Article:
Five US journalists are required to finger the sources who leaked details about a scientist under scrutiny in the 2001 anthrax attacks, a federal judge said Monday.
Once again the first amendment comes under attack. When freedom of the press may be sacrificed, it shows contempt for the US Bill of Rights. So what else is new?
Wire services reported that U.S. District Judge Reggie B. Walton ordered the reporters to cooperate with Steven J. Hatfill, who has accused the Justice Department and FBI of violating the federal Privacy Act by giving the media information about an FBI investigation of him.
The reporters named are Michael Isikoff and Daniel Klaidman of Newsweek, Allan Lengel of The Washington Post, Toni Locy, formerly of USA Today, and James Stewart, formerly of CBS News.
Walton denied Hatfill's request to demand information from the media companies ABC, The Washington Post, Newsweek, CBS, The Associated Press, The Baltimore Sun and The New York Times.
Hatfill's attorneys want the reporters to reveal the identities of law enforcement officials who were cited anonymously in articles about the investigation. The journalists gave depositions under a court order but refused to reveal their sources, arguing that the First Amendment and a federal common-law privilege shield them from having to disclose the names.
Walton disagreed. He said District of Columbia federal courts have historically denied a common-law reporter's privilege and said he would not "bring into being such a privilege."
Creating such a privilege in this case would have the "perverse effect" of handicapping a plaintiff whose good name was destroyed by government leaks, Walton said. The reporters' fear that testifying would chill the flow of information, Walton said, is outweighed by the Privacy Act lawsuit.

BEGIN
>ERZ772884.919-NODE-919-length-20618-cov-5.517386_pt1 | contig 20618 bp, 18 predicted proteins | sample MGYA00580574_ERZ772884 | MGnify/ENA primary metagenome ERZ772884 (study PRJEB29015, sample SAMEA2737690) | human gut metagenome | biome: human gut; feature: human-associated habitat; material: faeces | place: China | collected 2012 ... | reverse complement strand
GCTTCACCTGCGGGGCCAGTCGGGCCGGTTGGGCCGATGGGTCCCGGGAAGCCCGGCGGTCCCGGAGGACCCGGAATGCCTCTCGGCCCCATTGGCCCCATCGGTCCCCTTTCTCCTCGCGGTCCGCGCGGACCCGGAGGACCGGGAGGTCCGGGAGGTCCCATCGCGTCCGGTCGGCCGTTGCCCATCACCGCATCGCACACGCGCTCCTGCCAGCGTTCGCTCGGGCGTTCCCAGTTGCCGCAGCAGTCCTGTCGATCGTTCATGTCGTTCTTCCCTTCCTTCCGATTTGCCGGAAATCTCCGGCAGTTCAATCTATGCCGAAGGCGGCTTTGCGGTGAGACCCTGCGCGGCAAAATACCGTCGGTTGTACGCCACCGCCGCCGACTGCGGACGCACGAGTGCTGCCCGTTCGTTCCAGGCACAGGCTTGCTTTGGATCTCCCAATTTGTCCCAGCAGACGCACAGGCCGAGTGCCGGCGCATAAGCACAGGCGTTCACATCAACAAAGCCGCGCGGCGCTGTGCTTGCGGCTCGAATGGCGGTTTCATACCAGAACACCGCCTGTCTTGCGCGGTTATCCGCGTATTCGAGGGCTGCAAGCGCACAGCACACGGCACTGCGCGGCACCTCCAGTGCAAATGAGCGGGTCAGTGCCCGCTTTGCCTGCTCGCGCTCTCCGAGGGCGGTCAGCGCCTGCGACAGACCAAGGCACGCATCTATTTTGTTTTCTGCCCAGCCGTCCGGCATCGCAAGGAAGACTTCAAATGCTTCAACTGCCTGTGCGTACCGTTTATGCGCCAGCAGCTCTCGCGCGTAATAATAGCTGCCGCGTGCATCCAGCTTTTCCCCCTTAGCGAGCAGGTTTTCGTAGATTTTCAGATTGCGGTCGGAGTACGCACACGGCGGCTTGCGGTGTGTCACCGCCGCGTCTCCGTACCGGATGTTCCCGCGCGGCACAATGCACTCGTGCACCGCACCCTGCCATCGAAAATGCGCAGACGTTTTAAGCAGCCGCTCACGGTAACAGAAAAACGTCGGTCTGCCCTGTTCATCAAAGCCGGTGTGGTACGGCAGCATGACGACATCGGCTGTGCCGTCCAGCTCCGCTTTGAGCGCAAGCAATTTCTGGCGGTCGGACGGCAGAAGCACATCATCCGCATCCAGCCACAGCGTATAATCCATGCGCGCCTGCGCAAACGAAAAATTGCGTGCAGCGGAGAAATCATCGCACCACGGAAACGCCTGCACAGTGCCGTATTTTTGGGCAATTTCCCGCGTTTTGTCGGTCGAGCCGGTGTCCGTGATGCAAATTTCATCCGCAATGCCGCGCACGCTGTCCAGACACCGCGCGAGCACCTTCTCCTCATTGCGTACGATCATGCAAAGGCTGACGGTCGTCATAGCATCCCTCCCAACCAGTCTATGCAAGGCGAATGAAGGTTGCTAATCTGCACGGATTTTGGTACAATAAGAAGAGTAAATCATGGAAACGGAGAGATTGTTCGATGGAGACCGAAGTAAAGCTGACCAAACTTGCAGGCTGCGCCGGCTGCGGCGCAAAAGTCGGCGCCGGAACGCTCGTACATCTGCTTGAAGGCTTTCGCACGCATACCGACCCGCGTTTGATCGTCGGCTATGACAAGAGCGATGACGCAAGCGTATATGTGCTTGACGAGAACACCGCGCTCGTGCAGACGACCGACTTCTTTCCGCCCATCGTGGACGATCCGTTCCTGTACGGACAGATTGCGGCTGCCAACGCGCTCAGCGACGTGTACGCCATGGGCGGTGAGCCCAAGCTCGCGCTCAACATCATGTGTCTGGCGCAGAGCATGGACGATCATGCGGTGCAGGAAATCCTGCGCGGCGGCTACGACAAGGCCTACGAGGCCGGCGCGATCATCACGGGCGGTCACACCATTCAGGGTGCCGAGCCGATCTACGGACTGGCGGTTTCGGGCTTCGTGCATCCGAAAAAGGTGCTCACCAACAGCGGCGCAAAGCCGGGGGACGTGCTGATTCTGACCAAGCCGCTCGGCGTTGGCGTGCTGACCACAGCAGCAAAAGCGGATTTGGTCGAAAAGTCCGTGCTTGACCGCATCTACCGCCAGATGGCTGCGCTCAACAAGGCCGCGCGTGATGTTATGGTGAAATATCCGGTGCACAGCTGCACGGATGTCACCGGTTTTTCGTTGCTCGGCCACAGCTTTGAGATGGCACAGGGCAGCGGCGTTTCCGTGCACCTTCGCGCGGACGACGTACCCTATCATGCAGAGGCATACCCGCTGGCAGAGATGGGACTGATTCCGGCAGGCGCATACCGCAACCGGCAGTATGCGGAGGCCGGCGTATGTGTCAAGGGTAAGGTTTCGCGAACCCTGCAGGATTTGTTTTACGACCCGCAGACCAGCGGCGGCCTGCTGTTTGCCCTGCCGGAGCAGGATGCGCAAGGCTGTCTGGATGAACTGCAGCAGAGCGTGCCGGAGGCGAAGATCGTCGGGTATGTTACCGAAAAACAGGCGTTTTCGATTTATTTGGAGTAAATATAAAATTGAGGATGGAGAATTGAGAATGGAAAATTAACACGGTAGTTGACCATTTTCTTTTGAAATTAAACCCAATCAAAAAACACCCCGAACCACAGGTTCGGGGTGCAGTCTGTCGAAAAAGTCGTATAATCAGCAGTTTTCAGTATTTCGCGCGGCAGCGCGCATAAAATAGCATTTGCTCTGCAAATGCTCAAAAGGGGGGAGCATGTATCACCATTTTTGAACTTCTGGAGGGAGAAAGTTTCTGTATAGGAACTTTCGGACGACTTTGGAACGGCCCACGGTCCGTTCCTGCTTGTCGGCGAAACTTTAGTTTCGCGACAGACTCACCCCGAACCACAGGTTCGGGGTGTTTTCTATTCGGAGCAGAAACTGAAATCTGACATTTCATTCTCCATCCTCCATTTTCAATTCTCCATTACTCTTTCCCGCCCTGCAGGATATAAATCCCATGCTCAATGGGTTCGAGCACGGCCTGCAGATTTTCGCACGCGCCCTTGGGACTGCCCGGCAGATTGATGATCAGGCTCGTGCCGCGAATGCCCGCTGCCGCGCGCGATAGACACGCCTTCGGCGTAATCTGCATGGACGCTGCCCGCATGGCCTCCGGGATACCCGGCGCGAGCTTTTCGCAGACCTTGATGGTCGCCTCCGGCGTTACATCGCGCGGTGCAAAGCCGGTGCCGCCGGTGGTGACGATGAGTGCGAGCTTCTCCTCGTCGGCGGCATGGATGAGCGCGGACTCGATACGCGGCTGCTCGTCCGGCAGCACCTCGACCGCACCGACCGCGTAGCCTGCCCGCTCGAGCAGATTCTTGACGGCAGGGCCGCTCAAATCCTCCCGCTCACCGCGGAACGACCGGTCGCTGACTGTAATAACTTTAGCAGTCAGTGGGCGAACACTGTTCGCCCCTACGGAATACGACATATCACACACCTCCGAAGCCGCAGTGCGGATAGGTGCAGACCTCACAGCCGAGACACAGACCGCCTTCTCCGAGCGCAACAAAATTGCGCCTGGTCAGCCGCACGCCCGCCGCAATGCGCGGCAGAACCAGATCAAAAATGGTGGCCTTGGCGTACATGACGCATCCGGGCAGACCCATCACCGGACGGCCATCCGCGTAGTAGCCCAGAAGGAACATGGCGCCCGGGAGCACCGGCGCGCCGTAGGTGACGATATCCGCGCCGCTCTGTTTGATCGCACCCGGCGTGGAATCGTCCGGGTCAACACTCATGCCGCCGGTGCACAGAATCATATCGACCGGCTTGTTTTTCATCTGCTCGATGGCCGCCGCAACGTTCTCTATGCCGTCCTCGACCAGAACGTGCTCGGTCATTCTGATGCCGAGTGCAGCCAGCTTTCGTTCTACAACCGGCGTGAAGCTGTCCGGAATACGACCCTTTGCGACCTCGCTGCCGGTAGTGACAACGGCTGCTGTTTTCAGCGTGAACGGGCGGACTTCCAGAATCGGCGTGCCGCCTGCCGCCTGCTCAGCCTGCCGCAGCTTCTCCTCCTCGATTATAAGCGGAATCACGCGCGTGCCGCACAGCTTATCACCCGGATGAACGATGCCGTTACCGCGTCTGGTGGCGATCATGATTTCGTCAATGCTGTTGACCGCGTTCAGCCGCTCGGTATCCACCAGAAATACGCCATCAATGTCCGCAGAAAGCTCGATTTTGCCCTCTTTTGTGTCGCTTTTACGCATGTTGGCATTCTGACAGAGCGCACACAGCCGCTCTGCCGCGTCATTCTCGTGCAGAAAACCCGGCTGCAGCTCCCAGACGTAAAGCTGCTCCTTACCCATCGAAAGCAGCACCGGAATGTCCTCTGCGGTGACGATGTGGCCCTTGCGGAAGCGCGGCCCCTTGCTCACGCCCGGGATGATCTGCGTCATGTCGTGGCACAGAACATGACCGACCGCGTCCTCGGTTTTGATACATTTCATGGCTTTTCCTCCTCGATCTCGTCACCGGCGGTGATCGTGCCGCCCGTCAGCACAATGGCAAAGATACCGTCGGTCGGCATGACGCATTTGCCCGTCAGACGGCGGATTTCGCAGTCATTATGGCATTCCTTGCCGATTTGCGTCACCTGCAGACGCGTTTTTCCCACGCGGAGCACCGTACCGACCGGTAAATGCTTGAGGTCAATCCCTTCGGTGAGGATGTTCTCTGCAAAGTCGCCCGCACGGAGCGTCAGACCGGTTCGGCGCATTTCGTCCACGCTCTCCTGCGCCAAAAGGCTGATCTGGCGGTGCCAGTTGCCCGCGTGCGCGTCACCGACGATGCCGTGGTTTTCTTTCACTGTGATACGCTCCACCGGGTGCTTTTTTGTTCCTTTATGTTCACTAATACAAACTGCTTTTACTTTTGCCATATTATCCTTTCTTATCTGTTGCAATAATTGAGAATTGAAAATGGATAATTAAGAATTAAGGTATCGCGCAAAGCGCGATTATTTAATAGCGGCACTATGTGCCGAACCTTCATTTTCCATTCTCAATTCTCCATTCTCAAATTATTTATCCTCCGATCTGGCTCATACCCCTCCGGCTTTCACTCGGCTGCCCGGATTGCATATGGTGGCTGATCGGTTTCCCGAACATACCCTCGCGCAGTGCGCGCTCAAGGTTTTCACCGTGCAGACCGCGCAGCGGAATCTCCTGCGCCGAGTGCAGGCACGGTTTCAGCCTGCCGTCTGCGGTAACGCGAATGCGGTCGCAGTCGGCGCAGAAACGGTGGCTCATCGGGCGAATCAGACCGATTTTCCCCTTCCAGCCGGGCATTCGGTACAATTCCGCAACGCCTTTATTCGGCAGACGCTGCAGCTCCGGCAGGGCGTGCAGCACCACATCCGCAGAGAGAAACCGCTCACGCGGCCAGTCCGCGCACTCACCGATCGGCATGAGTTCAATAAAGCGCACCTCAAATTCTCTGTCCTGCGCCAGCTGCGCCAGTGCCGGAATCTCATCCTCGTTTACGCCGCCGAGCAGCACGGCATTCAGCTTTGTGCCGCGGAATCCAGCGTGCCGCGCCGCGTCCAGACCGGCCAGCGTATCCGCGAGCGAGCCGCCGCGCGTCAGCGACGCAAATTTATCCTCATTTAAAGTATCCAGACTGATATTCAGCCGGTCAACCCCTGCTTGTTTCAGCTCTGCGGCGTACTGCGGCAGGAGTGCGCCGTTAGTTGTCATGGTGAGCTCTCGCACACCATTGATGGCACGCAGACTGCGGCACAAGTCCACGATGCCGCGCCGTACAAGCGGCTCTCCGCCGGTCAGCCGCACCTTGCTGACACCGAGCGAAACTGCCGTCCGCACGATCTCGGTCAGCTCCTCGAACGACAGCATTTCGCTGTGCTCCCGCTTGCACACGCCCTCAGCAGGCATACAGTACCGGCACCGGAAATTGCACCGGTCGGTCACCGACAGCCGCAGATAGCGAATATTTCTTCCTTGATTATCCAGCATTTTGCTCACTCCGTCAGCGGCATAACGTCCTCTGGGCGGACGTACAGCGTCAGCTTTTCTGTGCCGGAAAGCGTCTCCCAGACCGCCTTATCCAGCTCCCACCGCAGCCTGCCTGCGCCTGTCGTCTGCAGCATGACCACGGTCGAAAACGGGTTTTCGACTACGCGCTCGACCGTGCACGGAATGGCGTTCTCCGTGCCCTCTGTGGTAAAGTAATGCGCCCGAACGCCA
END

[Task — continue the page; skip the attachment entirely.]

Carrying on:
Five people were killed and 17 sickened by anthrax that was mailed to lawmakers on Capitol Hill and members of the news media in New York and Florida just weeks after the Sept. 11, 2001, terrorist attacks.
Hatfill, who worked at the Army's infectious diseases laboratory at Fort Detrick, Md., from 1997 to 1999, was publicly identified as "a person of interest" in the investigation by then-Attorney General John Ashcroft.
The case remains unsolved six years later. Francis Boyle, a bio-terrorism expert who worked with the Bush administration, contends that the anthrax scare, which heightened terror after the 9/11 attacks, was likely an inside job to push through the passage of the Patriot Act.
The NY Times adds:
The reporters are not defendants in the suit but are likely to face contempt sanctions if they fail to comply with Judge Walton's order.
In April, Judge Walton referred the parties to mediation in an effort to settle the case. A separate lawsuit by Dr. Hatfill against The New York Times, claiming that columns by Nicholas D. Kristof had defamed him, was dismissed by a federal judge in Virginia in January. Dr. Hatfill has appealed.
Last year, the government and five news organizations, including The Times, paid Wen Ho Lee, an atomic scientist once suspected of espionage, $1,645,000 to settle what Judge Walton, in his decision yesterday, called a "strikingly similar" case.